On Fleeing Egypt and Studying Filmmaking in France
The repression of my homosexuality and the brutality of the Egyptian regime pushed me to leave Cairo forever.
Illustration by Ana Jaks.
Ahmed Sleiman* is 31 years old and originally from Egypt. He currently shares an apartment with roommates in Paris.
Cinema has been my passion since I was a kid, but no matter how hard you try, it's almost impossible to turn a passion like that into a job in Egypt. But when I arrived in France, I jumped at the chance.
I left Egypt four years ago when I was 27. As a young, homosexual man, it was very hard to live a normal life in my country. The Egyptian regimes—the actual military regime and the Muslim Brotherhood—have never tried to hide their hatred and contempt for queer people. While there is no law specifically banning homosexuality in Egypt, according to the New York Times, "since the 2013 military intervention that established former Gen. Abdel Fattah el-Sisi as the country's ruler, at least 250 lesbian, gay, bisexual, and transgender people have been arrested in a quiet crackdown that has shattered what had been an increasingly vibrant and visible community." So far, the sentences have ranged from two to 12 years.
And it's not just sexuality; art is policed as well. You can only study art or cinema at ludicrously expensive private institutions. Even if you could study it, the field is vigilantly watched by the regime, and the government exercises a strong control over film production, censoring whatever is considered unfit for the people of Egypt. If my life was going to be my own, I had to leave.
If my life was going to be my own, I had to leave.
When I first arrived in Paris, I didn't speak any French. I stayed with a friend from Palestine, and my goal was to enroll at a university to learn French. I applied to so many places and was rejected by all of them—Paris V, Créteil, and the Sorbonne included. I guess it didn't really matter, as I didn't have enough money to pay for them, anyway. Finally, I was accepted by a great university—it's quite leftist and open-minded, and I'm very happy to be studying there. At first, I started with a special French course for foreigners, and later I enrolled in a degree in film, which I'm still doing today.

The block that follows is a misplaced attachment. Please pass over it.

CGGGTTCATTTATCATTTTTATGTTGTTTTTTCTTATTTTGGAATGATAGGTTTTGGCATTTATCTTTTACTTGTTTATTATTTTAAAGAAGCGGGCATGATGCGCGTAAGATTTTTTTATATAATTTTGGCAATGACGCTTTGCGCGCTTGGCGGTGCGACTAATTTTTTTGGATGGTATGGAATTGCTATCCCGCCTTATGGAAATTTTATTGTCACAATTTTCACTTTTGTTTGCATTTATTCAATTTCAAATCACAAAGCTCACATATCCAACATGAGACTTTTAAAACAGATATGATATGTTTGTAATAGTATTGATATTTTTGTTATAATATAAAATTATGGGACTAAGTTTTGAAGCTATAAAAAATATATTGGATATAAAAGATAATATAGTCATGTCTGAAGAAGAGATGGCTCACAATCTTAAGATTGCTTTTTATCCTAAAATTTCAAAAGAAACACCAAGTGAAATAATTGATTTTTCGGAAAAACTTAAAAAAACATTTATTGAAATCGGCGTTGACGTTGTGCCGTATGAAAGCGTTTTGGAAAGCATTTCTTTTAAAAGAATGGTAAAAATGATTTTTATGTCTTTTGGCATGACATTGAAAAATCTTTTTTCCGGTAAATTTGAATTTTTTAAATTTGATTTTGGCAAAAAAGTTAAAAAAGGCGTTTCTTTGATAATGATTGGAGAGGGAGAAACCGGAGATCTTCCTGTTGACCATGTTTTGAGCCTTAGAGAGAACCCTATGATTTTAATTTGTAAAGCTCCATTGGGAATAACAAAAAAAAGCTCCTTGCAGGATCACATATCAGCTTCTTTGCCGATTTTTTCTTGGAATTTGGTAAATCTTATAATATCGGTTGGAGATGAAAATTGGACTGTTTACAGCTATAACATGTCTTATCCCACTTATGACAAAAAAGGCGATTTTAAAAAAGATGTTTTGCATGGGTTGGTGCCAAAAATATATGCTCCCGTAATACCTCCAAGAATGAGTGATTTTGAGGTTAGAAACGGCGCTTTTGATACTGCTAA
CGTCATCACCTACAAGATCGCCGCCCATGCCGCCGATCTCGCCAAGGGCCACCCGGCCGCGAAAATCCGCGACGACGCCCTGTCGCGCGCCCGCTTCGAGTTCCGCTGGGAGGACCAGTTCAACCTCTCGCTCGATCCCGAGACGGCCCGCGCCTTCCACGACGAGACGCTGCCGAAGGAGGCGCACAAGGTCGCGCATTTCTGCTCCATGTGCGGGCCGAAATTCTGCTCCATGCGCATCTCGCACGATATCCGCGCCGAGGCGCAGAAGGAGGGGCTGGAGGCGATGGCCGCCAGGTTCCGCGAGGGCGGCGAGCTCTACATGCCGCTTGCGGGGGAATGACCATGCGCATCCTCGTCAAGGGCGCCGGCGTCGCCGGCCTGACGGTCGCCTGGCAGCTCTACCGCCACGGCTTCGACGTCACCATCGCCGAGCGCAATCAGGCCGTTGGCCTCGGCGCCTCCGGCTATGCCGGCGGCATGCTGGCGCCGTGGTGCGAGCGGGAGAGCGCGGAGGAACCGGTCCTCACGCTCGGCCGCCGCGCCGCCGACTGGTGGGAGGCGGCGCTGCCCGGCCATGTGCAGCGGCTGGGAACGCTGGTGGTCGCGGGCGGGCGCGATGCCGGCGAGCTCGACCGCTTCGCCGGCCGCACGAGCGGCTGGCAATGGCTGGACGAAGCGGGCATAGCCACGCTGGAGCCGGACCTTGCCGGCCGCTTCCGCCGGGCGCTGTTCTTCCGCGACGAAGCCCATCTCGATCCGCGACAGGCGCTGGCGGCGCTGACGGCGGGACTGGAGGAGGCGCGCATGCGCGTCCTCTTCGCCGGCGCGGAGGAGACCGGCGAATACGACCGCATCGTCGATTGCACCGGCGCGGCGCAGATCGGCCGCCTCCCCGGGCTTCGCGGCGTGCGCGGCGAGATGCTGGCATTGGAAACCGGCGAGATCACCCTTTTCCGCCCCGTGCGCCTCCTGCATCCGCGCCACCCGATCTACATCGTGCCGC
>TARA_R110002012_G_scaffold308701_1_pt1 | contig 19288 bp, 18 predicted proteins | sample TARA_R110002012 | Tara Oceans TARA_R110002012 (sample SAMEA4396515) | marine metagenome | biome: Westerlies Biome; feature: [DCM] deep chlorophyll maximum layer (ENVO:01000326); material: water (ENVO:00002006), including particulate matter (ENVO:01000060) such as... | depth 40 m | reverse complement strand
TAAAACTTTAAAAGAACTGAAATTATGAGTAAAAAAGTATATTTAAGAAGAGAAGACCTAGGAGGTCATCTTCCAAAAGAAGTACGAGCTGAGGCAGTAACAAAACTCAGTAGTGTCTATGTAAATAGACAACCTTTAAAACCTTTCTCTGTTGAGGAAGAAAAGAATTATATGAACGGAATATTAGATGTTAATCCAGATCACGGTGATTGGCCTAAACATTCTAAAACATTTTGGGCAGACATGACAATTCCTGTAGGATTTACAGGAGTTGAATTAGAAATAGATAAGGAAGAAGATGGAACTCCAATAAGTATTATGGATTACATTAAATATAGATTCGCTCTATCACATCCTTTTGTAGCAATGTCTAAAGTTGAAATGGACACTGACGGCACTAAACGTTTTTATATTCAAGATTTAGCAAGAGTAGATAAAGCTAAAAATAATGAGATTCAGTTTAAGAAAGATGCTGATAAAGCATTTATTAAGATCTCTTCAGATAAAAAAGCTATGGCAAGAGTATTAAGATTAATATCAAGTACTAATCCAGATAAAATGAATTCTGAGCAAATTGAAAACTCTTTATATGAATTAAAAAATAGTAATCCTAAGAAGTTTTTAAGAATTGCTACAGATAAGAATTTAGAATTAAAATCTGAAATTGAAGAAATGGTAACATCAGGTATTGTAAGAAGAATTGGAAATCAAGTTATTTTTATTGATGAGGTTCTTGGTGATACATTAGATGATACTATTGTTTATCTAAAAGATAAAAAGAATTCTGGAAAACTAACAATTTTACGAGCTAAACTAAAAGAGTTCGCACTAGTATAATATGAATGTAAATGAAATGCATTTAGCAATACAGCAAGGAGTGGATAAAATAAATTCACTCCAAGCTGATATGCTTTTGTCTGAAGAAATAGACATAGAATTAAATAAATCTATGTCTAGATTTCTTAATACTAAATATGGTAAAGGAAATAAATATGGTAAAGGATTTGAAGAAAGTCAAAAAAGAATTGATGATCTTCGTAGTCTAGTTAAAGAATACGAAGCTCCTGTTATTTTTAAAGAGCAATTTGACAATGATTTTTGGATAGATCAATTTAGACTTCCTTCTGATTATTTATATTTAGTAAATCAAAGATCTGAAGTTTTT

My favorite class is on the history of politics and social issues in cinema. I especially love documentaries about politics and social development—we can learn so much about the world from them. So once we were asked to start making our own film, I knew I was always going to make a doc.
I chose a subject that, to me, is personal as well as political—the migrations of Nubians. They're an Egyptian minority—originally from Nubia in the South of Egypt—who have been fighting with the Egyptian government for decades. Nubians were first forced to migrate with the construction of the Aswan reserve in 1902, and then again in the 1960s because of the construction of the Aswan High Dam over the Nile. More than 100,000 Nubians were forced to leave their land and moved to Cairo and other cities in Egypt. Others went abroad.
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At the moment, the Egyptian government is planning to redevelop a site that once held 17 Nubian villages, to sell to investors. Returning to their land is an important issue for the Nubian community, and since my family is Nubian, it's an important issue for me, too. That's why I decided to make a documentary about Nubians living in Paris.
I'm working on it with two friends from university. Tarek* wrote the script—he's Syrian, knows a lot about the subject, and has already made two films about the civil war in Syria. Adeline* from Lebanon is behind the camera. Together, I think we have all the skills we need to make our documentary—even on such a low budget.
If I were in Egypt, it would be a whole lot harder—and maybe even risky—to make a documentary like this, and that's one reason I love Paris. But how could you not love a place so full of art and culture? I'm in a theater company, and I also play Tar (an Arabo-Andalusian musical instrument) in a band. We've played a few times in a bar near Place de la République. But I generally don't have much free time.
I'm also already working on another project with several students from my school—it's a documentary about our community of foreign students. The university has students from all over the world and together we speak just about any language. We're figuring out how to live and study in France when you're from a faraway country, and I'd like to show other people what that's like.
Illustration by Ana Jaks
*Names have been changed for safety purposes. Certain information has also been redacted.
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